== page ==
IN just a few weeks (August 13), Grade 9 and 11 learners across the Eastern Cape will be putting their maths and science knowledge to the test in the province’s first “MathSci” competition – and it’s completely run on Mxit.
Last year saw the province’s first Maths competition on Mxit – called MathMxit – and the high-tech mode of testing has this year been extended to include science.
In the Eastern Cape, the competition will run over three rounds taking place on August 13, September 10 and October 1. The first two rounds of the competition are also being extended to the rest of the country as part of a national pilot.
“Last year’s pilot MathMxit competition reached 600 learners from 40 schools in 11 districts of the province. This year, we’re hoping the MathSci competition will reach thousands of learnerscountry-wide,” said Nelson Mandela Metropolitan University’s Prof Werner Olivier, who holds a First Rand Foundation (FRF) Chair in Maths Education and heads up NMMU’s Govan Mbeki Mathematics Development Unit (GMMDU), which is running the Capitec-sponsored competition in collaboration with the Department of Basic Education (Eastern Cape) and Mxit Reach, the educational arm of Mxit.
“The importance of maths and science to sustain and build 21st century technology-based economies is well-known. Using innovative approaches to harness popular technologies to expose young people to this message is important.”
GMMDU has been pioneering offline technology-based teaching and learning interventions for many years to support maths and science education in South Africa. It is hoped the Mxit competition will appeal to today’s techno-savvy teens and also ensure a wide reach, especially into rural areas where learners have previously not participated in the pen-and-paper Maths Olympiad competitions which GMMDU ran for many years in partnership with the Association of Mathematics Educators of South Africa (Amesa).
The MathSci competition will consist of 20 curriculum-aligned multiple choice questions for both maths and physical science.For each round, there will be one maths test and one science test – each taking an hour to complete.
Learners can choose to do either maths or science, or both.
For each round, test questions will be presented to learners in a scrambled format – and test scores and solutions will be available immediately after submission of a completed test.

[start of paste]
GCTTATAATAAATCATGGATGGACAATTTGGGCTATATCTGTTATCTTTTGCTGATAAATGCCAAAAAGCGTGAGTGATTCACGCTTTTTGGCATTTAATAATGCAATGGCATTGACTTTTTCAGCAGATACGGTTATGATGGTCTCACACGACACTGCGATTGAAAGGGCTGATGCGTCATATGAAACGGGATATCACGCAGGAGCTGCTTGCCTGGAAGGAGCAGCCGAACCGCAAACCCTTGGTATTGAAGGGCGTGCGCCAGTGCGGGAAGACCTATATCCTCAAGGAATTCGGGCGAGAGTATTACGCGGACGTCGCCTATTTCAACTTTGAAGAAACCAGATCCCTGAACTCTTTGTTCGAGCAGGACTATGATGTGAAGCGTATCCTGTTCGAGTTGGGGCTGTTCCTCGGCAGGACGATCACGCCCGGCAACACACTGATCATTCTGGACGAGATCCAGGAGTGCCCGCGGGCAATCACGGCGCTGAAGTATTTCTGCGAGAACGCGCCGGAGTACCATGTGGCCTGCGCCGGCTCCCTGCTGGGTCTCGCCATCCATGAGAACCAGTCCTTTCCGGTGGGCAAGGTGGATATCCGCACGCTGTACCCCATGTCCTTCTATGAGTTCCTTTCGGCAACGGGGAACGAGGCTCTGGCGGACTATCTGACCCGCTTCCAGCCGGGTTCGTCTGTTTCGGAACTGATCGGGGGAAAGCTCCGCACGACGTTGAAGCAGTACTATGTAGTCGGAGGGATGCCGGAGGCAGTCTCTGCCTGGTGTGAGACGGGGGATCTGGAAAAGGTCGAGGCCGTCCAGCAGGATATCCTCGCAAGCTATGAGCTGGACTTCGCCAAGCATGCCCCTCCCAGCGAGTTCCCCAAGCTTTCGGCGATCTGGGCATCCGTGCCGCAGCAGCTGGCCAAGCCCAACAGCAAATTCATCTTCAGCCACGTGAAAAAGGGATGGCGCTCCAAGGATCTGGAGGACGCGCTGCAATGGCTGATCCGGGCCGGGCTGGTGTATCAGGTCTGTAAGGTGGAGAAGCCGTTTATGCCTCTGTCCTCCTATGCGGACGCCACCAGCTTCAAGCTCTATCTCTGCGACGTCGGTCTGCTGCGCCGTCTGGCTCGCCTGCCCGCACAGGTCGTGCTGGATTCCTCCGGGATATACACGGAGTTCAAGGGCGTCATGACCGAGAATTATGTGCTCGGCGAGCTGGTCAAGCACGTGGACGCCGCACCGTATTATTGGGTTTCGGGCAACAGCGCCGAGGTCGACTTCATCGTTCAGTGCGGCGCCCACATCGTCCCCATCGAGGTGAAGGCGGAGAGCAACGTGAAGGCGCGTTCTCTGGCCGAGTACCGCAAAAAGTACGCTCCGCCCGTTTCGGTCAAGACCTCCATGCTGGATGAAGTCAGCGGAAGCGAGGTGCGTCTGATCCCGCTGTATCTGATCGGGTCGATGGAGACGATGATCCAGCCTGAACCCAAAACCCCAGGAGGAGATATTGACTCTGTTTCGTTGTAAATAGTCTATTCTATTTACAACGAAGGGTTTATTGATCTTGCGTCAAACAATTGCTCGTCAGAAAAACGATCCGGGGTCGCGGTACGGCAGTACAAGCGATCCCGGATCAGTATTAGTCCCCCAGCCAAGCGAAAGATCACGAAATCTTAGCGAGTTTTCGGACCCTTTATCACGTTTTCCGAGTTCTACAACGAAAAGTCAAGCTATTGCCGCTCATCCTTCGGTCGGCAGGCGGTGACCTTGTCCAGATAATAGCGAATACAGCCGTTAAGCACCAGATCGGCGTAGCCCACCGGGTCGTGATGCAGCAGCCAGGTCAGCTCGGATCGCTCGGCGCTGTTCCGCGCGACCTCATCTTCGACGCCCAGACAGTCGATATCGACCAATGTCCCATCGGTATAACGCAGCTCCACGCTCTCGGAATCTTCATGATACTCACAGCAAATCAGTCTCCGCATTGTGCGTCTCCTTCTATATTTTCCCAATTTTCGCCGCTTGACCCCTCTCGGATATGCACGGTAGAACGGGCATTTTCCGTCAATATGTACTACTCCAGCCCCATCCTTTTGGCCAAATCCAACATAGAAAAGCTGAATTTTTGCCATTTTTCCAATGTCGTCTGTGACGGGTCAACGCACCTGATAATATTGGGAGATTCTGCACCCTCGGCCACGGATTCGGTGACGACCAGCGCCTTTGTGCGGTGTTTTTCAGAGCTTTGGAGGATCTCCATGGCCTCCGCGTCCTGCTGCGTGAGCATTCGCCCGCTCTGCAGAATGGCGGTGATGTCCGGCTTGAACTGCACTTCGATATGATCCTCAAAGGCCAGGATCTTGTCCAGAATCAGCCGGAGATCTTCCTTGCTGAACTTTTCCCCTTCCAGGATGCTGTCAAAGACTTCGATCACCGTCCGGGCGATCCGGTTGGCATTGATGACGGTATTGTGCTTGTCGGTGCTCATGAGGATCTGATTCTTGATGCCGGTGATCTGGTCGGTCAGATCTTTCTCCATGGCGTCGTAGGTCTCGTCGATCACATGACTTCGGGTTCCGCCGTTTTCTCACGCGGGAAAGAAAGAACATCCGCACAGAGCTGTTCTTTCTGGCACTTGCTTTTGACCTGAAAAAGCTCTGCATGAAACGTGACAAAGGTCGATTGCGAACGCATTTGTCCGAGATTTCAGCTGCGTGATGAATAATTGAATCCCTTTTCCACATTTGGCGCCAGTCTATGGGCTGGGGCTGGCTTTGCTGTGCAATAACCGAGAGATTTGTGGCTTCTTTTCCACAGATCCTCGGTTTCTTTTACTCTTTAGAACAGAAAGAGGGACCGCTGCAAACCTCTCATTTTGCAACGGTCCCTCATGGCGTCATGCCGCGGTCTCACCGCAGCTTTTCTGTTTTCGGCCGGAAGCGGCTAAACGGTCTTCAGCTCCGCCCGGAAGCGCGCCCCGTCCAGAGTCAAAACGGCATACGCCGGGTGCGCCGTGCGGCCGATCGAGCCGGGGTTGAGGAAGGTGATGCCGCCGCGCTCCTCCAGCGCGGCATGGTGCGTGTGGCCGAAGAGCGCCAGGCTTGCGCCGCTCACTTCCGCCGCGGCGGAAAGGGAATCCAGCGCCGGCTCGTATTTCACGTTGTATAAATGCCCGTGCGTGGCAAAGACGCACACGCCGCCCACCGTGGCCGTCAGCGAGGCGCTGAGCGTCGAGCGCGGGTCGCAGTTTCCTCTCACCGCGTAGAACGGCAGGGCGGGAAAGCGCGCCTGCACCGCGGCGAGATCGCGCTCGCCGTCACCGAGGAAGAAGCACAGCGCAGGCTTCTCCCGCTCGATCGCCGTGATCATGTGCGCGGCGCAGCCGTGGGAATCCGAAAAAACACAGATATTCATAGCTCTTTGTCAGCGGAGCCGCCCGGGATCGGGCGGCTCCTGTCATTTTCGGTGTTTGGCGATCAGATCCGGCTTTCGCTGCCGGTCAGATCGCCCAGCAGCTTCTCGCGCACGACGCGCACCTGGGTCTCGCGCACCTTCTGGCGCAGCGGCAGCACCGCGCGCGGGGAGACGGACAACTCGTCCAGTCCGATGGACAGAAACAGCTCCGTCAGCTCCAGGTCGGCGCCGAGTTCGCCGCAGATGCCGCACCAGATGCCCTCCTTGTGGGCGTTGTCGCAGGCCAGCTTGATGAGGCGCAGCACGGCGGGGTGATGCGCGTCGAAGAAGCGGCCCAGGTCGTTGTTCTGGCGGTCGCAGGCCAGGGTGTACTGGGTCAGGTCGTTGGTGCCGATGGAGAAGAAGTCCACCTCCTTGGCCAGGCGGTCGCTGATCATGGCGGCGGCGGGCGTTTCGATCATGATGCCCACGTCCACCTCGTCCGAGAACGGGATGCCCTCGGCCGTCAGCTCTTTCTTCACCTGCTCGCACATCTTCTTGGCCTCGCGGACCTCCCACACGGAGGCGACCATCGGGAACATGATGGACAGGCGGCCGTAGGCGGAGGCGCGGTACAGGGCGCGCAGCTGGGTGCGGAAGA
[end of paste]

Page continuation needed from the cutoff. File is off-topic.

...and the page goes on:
First round learners will be selected on merit to take part in round two, which will be more challenging. In the Eastern Cape, the top learners from round two will be selectedto participate in the final, most challenging round.
The competition data will be tracked by GMMDU and FRF Chair research teams. “Visualization (putting it into high-tech graphs) of the competition data will provide rich and valuable information on the content knowledge and problem solving profiles of learners across a broad learner base. This could also be used to provide a good idea of the distribution of talent and education levels,” said Olivier.
To enter the TouchTutorTM MathSci Competition, learners will have to download Mxit on their cell phones and then add the contact: touchtutormathscicomp.
To give learners an idea of the grade of question in each round, they will be able to access practice tests – even prior to registering.
They will also be able to access a comprehensive layer of additional, curriculum-aligned self tests and feedback for maths and science (unrelated to the MathSci competition) by adding the TouchTutorTM MathSci Support app (touchtutormathscisupport) to their contacts.
“This will enable them to access valuable syllabus-aligned scaffolding support for independent learning,” said Olivier.
HIGH-TECH TEST … Pearson High’s Nikisha Lalloo put thumb to button in last year’s thoroughly modern MathMxit competition.